The hypothalamus regulates target tissues via the autonomic nervous system, with the hepatic branch of the vagus nerve providing the primary communication link with the liver (4,6,7). Accumulating evidence suggests that the autonomic nervous system plays an essential role in CNS regulation of hepatic glucose metabolism and insulin sensitivity (4,6,7,25). For example, the suppression of glucose production by central administration of insulin or fatty acids is largely abolished by selective hepatic vagal denervation (4,7). We speculate that ATF4 may regulate insulin sensitivity via a neural route from the hypothalamus to the liver, and we are unique in demonstrating this hypothesis. The requirement of the vagus nerve in response to central ATF4 signaling is also consistent with its critical role in mediating effects of intracerebroventricular dexamethasone or hypothalamic leptin in the regulation of peripheral insulin sensitivity (26,27). Furthermore, the altered vagus activity by hypothalamic ATF4 might be mediated by ATF4 modulation of insulin signaling in the brain, which has previously been linked to the regulation of vagus activity (4,7,28), as both of our in vitro and in vivo experiments have shown that ATF4 can regulate insulin signaling in the brain (data not shown).
The signaling by mTOR and S6K1 has been shown to be essential for protein synthesis, growth, and development (29). Activation of mTOR/S6K1 signaling produces insulin resistance in various cell lines (30,31) via directly phosphorylating several serine residues on insulin receptor substrate 1 (IRS1) (30). Increased IRS1 serine phosphorylation reduces the activity of IRS1, thereby impairing PI3K/AKT signaling and increasing insulin resistance (32,33). Consistent with a role for S6K1 in insulin sensitivity, S6K1 activity is increased in the livers of db/db mice and in HFD-induced insulin-resistant animal models (34), whereas deletion of S6K1 in mice enhances insulin sensitivity (35,36). The importance of hypothalamic S6K1 in the regulation of hepatic insulin resistance is revealed by a recent study showing that activation of S6K1 in the hypothalamus induces hepatic insulin resistance, and inhibition of S6K1 activity in the hypothalamus ameliorates HFD-induced hepatic insulin resistance (5). These results raised the possibility that hypothalamic S6K1 may mediate central ATF4-induced insulin resistance in the liver.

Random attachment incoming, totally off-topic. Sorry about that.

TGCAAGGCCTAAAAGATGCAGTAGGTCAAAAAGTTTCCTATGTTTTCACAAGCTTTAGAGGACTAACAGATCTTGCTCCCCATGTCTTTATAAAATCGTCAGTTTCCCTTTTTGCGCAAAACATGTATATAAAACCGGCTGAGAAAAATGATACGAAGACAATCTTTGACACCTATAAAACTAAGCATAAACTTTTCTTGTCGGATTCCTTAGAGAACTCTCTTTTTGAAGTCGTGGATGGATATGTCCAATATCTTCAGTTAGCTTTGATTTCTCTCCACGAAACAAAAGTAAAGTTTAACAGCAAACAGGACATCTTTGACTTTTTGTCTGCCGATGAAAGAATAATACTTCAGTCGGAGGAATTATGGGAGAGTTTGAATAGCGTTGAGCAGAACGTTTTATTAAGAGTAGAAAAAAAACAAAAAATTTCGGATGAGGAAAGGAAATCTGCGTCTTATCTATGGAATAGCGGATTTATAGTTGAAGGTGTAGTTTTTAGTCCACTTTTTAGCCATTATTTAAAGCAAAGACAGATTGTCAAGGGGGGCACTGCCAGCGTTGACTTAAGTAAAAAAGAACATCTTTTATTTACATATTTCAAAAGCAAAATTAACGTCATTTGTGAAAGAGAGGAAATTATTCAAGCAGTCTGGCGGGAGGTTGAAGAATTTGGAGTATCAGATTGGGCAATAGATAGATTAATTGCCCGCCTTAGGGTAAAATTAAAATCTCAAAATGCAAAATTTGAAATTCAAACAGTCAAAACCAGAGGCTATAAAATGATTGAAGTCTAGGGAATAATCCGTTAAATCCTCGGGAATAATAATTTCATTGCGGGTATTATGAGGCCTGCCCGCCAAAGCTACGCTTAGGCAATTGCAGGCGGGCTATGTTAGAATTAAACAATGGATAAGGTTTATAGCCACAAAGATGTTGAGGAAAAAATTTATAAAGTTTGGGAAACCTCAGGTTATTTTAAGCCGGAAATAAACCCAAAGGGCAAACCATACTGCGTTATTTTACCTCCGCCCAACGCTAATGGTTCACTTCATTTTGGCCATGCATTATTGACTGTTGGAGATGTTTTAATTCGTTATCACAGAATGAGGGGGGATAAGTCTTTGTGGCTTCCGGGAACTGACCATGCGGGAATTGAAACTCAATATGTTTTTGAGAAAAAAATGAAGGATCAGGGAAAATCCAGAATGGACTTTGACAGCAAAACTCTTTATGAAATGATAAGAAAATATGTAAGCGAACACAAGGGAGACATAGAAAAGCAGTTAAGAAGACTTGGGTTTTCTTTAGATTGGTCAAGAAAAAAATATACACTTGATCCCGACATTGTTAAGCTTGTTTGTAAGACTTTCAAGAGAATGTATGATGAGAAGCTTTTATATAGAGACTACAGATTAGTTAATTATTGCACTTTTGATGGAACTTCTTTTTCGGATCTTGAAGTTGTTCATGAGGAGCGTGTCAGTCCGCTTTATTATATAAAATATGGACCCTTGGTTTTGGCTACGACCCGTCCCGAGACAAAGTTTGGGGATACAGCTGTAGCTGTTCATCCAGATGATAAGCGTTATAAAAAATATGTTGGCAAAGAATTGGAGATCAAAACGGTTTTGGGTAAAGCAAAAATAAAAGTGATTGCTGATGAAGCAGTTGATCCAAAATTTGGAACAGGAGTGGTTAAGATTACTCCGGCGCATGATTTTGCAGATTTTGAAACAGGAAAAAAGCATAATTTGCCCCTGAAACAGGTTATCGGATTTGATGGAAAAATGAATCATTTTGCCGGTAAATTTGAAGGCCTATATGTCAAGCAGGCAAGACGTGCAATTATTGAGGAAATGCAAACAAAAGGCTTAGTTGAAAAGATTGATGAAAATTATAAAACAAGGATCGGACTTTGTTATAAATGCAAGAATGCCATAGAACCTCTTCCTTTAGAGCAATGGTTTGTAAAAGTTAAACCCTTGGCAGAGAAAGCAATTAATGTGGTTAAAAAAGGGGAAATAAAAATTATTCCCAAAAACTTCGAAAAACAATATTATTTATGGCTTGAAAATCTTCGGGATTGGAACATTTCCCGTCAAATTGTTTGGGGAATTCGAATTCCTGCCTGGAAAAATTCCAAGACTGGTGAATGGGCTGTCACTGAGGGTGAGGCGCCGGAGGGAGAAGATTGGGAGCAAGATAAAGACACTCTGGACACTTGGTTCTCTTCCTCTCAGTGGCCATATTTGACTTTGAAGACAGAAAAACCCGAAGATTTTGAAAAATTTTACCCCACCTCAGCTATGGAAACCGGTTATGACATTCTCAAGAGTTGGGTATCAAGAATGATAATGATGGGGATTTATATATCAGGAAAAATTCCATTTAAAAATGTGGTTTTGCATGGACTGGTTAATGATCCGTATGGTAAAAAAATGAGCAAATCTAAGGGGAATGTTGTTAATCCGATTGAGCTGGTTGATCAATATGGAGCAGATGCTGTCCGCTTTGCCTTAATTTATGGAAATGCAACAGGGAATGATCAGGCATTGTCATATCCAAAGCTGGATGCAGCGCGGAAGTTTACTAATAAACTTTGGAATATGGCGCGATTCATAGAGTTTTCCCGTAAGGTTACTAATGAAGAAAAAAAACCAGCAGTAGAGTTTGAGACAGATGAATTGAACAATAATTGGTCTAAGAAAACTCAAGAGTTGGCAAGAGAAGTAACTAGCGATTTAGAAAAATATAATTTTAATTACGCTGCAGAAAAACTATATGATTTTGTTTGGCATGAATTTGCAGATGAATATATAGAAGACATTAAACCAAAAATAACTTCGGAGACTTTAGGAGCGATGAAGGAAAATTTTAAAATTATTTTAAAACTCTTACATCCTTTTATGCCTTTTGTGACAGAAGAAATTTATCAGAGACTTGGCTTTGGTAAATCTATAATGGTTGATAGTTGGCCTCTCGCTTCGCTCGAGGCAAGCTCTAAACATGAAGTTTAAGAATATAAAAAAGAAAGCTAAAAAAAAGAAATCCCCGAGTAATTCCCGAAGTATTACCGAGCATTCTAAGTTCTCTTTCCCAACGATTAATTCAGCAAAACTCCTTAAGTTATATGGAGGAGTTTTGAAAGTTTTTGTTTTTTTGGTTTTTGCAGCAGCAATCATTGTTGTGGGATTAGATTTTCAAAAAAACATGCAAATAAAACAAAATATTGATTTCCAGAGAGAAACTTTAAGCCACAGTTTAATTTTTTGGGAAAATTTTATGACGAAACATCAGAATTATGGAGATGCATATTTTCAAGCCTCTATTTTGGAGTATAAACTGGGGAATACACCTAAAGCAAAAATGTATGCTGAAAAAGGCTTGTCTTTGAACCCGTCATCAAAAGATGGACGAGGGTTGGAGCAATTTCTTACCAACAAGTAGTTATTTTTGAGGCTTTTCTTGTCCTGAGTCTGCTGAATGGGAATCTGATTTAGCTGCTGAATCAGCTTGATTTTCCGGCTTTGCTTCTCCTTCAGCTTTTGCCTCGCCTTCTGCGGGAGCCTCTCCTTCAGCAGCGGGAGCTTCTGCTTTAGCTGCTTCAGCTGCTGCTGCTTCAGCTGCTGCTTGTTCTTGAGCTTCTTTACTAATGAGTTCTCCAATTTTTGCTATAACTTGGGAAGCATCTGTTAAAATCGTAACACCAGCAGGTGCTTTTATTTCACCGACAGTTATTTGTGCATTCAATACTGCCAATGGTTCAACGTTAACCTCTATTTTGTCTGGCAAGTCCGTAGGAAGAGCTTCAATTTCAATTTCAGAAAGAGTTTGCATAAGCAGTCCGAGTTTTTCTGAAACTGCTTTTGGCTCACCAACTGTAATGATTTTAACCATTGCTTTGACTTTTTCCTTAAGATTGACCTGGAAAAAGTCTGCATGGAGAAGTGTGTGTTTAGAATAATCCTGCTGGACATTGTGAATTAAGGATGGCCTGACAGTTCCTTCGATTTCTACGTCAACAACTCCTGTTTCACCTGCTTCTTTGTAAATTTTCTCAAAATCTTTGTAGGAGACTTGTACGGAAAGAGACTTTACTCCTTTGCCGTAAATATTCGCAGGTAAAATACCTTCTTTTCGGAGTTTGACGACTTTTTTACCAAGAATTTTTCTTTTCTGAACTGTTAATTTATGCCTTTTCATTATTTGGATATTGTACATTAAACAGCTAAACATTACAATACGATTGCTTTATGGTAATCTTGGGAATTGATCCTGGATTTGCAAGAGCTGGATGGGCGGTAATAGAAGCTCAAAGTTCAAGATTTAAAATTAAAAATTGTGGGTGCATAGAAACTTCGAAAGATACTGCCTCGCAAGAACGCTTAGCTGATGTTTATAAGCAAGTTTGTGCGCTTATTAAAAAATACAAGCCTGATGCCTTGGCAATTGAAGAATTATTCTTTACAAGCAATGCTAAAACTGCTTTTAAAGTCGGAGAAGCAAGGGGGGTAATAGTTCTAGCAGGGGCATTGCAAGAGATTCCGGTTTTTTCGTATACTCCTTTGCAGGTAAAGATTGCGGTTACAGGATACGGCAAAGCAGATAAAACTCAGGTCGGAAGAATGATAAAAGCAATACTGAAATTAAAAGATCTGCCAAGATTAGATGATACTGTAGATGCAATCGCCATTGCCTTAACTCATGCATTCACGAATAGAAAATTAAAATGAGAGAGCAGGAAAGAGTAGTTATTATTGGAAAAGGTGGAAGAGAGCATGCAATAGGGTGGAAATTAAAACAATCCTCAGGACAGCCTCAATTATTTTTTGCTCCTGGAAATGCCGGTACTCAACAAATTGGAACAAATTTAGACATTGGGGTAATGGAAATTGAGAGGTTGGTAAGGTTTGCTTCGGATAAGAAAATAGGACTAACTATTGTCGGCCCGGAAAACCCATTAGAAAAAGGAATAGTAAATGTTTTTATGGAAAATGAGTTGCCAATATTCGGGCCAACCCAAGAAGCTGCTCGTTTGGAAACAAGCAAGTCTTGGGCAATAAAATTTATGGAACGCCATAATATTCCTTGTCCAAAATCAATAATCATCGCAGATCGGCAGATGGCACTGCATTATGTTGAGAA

This possibility was first confirmed by our observation on the regulatory effects of ATF4 on S6K1 activity in vitro and in vivo, results consistent with a previous study showing that S6K1 activity is decreased in the livers and WAT of ATF4-deficient mice (11). A key role for S6K1 in mediating ATF4 effects on insulin sensitivity is then confirmed in our current study by the reversal effect of Ad-shS6K1 on hypothalamic ATF4-induced insulin resistance in the liver. Ad-shS6K1 alone also has similar effects in improving hepatic insulin sensitivity. These results are consistent with previous observations that S6K1-deficient mice are more sensitive to insulin than wild-type mice (36) and inhibition of S6K1 in the hypothalamus improves insulin sensitivity (5). However, the reported effects of hypothalamic S6K1 on insulin sensitivity are not always the same. In contrast to our results and those of Ono et al. (5), another study reported that activation of hypothalamic S6K1 reverses insulin resistance by HFD (37). We believe, however, that this phenotype is most likely caused by the significantly decreased food intake and body weight, rather than a direct effect of hypothalamic S6K1 on insulin sensitivity (37). Thus, our study not only demonstrates a role for S6K1 in mediating the hypothalamic ATF4 effect on hepatic insulin sensitivity but also supports a role for hypothalamic S6K1 in regulating peripheral insulin sensitivity.
A variety of intracellular stresses have been recognized as primary pathogenic factors for insulin resistance (38), including ER stress, which initiates a set of intracellular responses that interfere with the normal function of the ER (39–41). Increased ER stress has been observed in insulin-secreting pancreatic β-cells (39) and additional insulin-responsive peripheral tissues (40,41). Recent studies have shown that ER stress is also induced in the hypothalamus by overnutrition (15) and contributes to insulin resistance directly via altered NF-κB signaling in the hypothalamus (3) or indirectly by promoting feeding and weight gain (15,42).